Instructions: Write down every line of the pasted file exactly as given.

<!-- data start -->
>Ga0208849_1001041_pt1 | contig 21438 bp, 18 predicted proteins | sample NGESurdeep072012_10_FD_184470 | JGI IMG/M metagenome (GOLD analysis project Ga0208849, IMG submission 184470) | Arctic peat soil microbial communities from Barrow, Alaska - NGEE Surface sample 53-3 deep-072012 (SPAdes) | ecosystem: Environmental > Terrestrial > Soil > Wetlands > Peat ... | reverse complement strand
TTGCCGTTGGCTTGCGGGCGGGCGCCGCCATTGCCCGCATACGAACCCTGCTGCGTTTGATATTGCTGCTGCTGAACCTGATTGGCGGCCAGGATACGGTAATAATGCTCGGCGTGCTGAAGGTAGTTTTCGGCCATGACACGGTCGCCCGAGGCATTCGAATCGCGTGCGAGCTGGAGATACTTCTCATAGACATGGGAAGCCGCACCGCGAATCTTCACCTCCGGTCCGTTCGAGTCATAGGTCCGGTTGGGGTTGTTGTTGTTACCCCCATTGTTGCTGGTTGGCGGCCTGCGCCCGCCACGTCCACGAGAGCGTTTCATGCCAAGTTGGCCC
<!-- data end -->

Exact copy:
>Ga0208849_1001041_pt1 | contig 21438 bp, 18 predicted proteins | sample NGESurdeep072012_10_FD_184470 | JGI IMG/M metagenome (GOLD analysis project Ga0208849, IMG submission 184470) | Arctic peat soil microbial communities from Barrow, Alaska - NGEE Surface sample 53-3 deep-072012 (SPAdes) | ecosystem: Environmental > Terrestrial > Soil > Wetlands > Peat ... | reverse complement strand
TTGCCGTTGGCTTGCGGGCGGGCGCCGCCATTGCCCGCATACGAACCCTGCTGCGTTTGATATTGCTGCTGCTGAACCTGATTGGCGGCCAGGATACGGTAATAATGCTCGGCGTGCTGAAGGTAGTTTTCGGCCATGACACGGTCGCCCGAGGCATTCGAATCGCGTGCGAGCTGGAGATACTTCTCATAGACATGGGAAGCCGCACCGCGAATCTTCACCTCCGGTCCGTTCGAGTCATAGGTCCGGTTGGGGTTGTTGTTGTTACCCCCATTGTTGCTGGTTGGCGGCCTGCGCCCGCCACGTCCACGAGAGCGTTTCATGCCAAGTTGGCCC